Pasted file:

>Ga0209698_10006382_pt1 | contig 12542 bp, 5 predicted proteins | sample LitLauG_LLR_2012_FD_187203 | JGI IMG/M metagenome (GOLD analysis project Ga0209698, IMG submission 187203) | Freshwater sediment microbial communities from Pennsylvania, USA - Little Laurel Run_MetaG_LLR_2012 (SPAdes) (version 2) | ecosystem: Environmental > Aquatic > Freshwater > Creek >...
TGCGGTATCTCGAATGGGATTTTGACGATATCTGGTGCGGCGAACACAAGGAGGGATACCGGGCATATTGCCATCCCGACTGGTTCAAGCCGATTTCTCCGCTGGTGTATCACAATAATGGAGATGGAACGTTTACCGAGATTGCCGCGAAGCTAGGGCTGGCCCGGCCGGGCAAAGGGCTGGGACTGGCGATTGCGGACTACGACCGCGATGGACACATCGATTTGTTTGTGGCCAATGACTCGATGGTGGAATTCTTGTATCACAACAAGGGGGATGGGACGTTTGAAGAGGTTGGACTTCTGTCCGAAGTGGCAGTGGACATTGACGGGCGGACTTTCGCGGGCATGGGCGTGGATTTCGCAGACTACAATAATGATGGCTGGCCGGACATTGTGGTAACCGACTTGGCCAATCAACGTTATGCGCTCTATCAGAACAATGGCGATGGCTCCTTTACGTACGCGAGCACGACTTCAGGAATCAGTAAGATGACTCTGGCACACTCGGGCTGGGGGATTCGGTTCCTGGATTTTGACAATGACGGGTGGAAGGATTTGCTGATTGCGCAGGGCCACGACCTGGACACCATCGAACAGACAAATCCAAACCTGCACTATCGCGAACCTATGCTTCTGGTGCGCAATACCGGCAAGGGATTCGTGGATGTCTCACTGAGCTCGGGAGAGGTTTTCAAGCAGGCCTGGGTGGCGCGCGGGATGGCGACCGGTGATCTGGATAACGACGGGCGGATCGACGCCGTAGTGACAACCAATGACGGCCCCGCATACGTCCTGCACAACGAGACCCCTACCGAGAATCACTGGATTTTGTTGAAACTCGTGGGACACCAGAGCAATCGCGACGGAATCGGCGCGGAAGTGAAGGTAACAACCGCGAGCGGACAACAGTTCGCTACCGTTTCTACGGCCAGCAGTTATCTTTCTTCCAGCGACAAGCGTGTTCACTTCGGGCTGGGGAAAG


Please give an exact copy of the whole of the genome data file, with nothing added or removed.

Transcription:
>Ga0209698_10006382_pt1 | contig 12542 bp, 5 predicted proteins | sample LitLauG_LLR_2012_FD_187203 | JGI IMG/M metagenome (GOLD analysis project Ga0209698, IMG submission 187203) | Freshwater sediment microbial communities from Pennsylvania, USA - Little Laurel Run_MetaG_LLR_2012 (SPAdes) (version 2) | ecosystem: Environmental > Aquatic > Freshwater > Creek >...
TGCGGTATCTCGAATGGGATTTTGACGATATCTGGTGCGGCGAACACAAGGAGGGATACCGGGCATATTGCCATCCCGACTGGTTCAAGCCGATTTCTCCGCTGGTGTATCACAATAATGGAGATGGAACGTTTACCGAGATTGCCGCGAAGCTAGGGCTGGCCCGGCCGGGCAAAGGGCTGGGACTGGCGATTGCGGACTACGACCGCGATGGACACATCGATTTGTTTGTGGCCAATGACTCGATGGTGGAATTCTTGTATCACAACAAGGGGGATGGGACGTTTGAAGAGGTTGGACTTCTGTCCGAAGTGGCAGTGGACATTGACGGGCGGACTTTCGCGGGCATGGGCGTGGATTTCGCAGACTACAATAATGATGGCTGGCCGGACATTGTGGTAACCGACTTGGCCAATCAACGTTATGCGCTCTATCAGAACAATGGCGATGGCTCCTTTACGTACGCGAGCACGACTTCAGGAATCAGTAAGATGACTCTGGCACACTCGGGCTGGGGGATTCGGTTCCTGGATTTTGACAATGACGGGTGGAAGGATTTGCTGATTGCGCAGGGCCACGACCTGGACACCATCGAACAGACAAATCCAAACCTGCACTATCGCGAACCTATGCTTCTGGTGCGCAATACCGGCAAGGGATTCGTGGATGTCTCACTGAGCTCGGGAGAGGTTTTCAAGCAGGCCTGGGTGGCGCGCGGGATGGCGACCGGTGATCTGGATAACGACGGGCGGATCGACGCCGTAGTGACAACCAATGACGGCCCCGCATACGTCCTGCACAACGAGACCCCTACCGAGAATCACTGGATTTTGTTGAAACTCGTGGGACACCAGAGCAATCGCGACGGAATCGGCGCGGAAGTGAAGGTAACAACCGCGAGCGGACAACAGTTCGCTACCGTTTCTACGGCCAGCAGTTATCTTTCTTCCAGCGACAAGCGTGTTCACTTCGGGCTGGGGAAAG